Escalation of the SFF culture war?

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55327_girl-writing_mdThe second uncomfortable issue that solidified over the last week is the perception that the gender/race/worldview war within the SFF community is getting nastier. This despite calls for a stronger community and initiative for the We Are ALL SF con. Nobody seems ready to let this go.

A little while back, I reviewed what I saw as the origins of the Hugo debacle of last summer. Here’s the core of the issue again:
•The SFWA Bulletin publishes various covers and articles that could be considered sexist.
•Resnick and Malzberg respond to criticism of their editorial by calling their complainants “liberal fascists,” and grousing about censorship.
•Resnick and Malzberg are fired as columnists.
•Women bloggers start to get hate mail.
•The bulletin editor resigns.
•N.K. Jemisin complains about Vox Day’s conservative views and the 10% of members who voted for him for SFWA president in her Guest of Honor speech at the 2013 Continuum in Australia.
•Day responds by calling her a “savage,” which gets him expelled from the SFWA.
•Conservative authors mount a slate for the 2014 Hugo Awards.
•Vox Day spearheads a largely successful effort to sabotage the Hugo Awards in 2015.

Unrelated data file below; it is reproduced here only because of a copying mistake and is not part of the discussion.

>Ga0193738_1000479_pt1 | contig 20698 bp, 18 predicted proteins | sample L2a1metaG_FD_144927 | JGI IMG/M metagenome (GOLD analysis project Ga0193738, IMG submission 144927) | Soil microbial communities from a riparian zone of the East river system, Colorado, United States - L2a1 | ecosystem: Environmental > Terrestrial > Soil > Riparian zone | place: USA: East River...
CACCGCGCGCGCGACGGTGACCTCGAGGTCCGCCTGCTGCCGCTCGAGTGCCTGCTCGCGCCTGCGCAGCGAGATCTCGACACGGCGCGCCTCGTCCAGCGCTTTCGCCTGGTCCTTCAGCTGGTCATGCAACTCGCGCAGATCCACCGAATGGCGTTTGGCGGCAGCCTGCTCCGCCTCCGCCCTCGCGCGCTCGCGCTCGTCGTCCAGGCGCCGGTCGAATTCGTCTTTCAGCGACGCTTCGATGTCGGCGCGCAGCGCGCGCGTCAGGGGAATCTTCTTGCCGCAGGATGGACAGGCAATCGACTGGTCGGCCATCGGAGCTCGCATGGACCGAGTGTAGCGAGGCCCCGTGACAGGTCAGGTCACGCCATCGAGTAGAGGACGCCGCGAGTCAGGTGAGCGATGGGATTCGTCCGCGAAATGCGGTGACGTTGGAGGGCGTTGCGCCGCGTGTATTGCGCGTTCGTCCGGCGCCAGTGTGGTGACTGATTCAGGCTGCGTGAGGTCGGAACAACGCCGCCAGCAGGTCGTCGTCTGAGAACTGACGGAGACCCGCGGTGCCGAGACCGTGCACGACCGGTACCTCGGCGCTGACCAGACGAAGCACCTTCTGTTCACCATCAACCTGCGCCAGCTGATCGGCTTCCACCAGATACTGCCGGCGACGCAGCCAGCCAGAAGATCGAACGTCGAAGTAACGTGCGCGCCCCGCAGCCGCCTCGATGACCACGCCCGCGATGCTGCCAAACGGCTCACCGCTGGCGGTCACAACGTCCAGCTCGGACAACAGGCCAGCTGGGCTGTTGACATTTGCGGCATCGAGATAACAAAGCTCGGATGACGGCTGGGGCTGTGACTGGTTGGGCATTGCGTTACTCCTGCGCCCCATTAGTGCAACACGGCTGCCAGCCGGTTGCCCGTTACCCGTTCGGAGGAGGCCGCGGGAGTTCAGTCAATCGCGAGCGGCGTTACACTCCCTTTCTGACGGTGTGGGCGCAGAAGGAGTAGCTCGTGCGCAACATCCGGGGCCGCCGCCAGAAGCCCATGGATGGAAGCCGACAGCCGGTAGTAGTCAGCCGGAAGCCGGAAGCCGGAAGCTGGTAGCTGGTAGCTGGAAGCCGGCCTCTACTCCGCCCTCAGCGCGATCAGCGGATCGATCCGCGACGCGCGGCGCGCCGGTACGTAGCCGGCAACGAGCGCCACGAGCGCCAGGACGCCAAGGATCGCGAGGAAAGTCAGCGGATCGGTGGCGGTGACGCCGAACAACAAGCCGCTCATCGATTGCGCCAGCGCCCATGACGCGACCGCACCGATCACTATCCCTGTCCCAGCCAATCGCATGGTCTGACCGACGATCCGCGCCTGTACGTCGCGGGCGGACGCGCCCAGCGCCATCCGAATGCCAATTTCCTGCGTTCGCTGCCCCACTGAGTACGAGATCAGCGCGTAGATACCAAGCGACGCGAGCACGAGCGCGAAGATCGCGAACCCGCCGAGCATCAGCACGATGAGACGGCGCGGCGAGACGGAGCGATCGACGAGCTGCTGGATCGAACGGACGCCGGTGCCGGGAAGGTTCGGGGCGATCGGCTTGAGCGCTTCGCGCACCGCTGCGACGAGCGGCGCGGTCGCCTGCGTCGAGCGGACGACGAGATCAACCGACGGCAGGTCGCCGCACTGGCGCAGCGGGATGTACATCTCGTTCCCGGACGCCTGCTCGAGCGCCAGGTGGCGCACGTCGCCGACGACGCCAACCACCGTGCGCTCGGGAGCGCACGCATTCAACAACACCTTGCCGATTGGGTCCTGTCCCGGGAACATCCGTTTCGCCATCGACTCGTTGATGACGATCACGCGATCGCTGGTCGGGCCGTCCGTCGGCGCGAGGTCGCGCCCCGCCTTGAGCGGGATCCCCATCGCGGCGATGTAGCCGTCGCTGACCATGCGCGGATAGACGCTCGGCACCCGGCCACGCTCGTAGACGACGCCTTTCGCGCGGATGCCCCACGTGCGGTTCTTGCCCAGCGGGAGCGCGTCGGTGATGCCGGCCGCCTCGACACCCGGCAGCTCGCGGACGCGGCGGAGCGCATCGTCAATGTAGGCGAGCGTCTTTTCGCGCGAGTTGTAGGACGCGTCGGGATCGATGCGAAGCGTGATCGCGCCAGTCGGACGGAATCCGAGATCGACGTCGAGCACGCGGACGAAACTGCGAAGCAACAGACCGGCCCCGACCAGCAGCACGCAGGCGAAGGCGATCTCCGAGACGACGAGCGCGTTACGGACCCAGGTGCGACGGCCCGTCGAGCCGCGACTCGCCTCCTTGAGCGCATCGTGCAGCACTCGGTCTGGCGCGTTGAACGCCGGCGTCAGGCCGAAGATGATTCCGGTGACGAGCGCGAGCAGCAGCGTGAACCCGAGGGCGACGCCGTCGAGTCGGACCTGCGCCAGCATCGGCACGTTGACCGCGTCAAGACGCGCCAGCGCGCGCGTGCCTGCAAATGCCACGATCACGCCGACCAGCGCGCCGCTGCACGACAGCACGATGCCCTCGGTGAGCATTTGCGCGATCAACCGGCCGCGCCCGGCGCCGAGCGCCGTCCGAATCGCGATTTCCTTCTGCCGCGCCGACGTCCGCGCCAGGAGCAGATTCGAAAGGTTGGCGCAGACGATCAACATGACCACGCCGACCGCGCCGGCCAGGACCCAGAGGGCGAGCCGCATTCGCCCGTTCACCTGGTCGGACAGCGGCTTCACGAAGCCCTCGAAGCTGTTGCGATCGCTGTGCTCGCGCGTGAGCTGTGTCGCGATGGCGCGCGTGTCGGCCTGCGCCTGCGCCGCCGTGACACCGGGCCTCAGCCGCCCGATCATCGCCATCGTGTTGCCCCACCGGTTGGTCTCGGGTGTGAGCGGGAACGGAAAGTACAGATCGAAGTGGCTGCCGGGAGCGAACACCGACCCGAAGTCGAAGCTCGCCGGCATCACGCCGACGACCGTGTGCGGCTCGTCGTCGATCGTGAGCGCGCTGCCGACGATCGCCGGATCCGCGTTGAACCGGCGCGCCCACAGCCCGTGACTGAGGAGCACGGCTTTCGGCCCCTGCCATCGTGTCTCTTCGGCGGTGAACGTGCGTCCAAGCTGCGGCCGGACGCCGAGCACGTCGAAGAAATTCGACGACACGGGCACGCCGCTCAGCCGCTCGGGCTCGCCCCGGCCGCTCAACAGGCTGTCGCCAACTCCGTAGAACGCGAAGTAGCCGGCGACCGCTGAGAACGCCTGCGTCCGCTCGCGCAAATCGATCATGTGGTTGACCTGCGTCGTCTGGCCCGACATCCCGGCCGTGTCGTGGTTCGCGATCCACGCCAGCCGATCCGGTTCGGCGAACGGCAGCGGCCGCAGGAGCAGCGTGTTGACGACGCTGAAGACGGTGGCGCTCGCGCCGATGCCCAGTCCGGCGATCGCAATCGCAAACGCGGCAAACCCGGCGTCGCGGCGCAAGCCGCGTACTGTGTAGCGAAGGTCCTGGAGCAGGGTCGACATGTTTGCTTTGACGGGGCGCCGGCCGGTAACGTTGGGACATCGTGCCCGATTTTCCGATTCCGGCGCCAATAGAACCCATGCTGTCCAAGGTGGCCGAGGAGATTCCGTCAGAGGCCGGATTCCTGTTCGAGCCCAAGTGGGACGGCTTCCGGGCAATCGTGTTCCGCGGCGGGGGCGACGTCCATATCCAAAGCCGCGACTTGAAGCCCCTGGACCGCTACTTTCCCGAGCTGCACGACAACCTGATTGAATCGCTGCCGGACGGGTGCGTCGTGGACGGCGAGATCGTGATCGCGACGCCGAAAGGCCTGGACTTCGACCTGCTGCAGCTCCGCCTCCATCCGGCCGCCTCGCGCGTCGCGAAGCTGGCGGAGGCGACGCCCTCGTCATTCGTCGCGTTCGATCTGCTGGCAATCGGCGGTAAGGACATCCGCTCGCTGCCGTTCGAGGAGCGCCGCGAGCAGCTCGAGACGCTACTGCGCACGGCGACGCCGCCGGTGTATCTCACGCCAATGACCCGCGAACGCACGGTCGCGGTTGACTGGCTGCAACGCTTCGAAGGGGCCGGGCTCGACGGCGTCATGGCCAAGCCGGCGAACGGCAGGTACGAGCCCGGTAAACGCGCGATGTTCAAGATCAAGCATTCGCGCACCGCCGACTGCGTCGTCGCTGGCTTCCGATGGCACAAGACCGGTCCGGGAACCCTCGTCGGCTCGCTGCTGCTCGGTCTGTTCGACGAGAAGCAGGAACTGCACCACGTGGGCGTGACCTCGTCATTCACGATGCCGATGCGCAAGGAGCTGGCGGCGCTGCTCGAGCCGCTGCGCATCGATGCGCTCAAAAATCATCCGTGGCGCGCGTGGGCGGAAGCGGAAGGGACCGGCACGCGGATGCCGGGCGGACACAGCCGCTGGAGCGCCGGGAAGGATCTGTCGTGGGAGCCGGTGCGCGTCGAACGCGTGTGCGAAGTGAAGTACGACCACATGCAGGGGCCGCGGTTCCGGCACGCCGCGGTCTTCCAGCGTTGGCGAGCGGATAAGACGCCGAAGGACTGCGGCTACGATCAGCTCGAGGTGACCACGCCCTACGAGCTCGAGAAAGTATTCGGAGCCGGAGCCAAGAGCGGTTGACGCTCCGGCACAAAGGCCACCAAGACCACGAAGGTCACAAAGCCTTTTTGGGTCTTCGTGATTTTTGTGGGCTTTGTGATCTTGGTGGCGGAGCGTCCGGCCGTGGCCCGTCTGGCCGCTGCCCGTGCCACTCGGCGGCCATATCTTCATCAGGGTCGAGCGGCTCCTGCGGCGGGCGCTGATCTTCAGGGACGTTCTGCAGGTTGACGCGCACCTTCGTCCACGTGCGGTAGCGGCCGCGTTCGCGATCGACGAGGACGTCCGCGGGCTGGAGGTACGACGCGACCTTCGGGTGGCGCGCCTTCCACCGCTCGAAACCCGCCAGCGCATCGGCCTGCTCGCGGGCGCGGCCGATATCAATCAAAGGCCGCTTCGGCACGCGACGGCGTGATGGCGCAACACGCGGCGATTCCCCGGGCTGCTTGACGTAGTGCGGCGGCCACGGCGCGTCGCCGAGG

That brings us up to now. Looking at this rundown, I can gather that at least 10% of the SFWA membership holds a conservative worldview strong enough to vote for Vox Day for president. There’s been a lot of focus on Day, who is acting as spokesman for the conservative faction. I agree that his extremism makes him an attractive target for harassment; however, everyone seems to be skimming over problems like Jemison’s dissing of the 10% of conservative SFWA membership at Continuum. This 10% is likely just the tip of the conservative iceberg, too—it’s likely half the SFF community holds at least some conservative views.

This is not to attack Jemison. As an African American woman, she certainly has a right to hold a progressive viewpoint. However, it is likely this speech inflamed the ideological split within the SF community. This is also not to support juvenile assessments of the attributes of “lady editors” as published by Resnick and Malzberg. We all need to be professional here.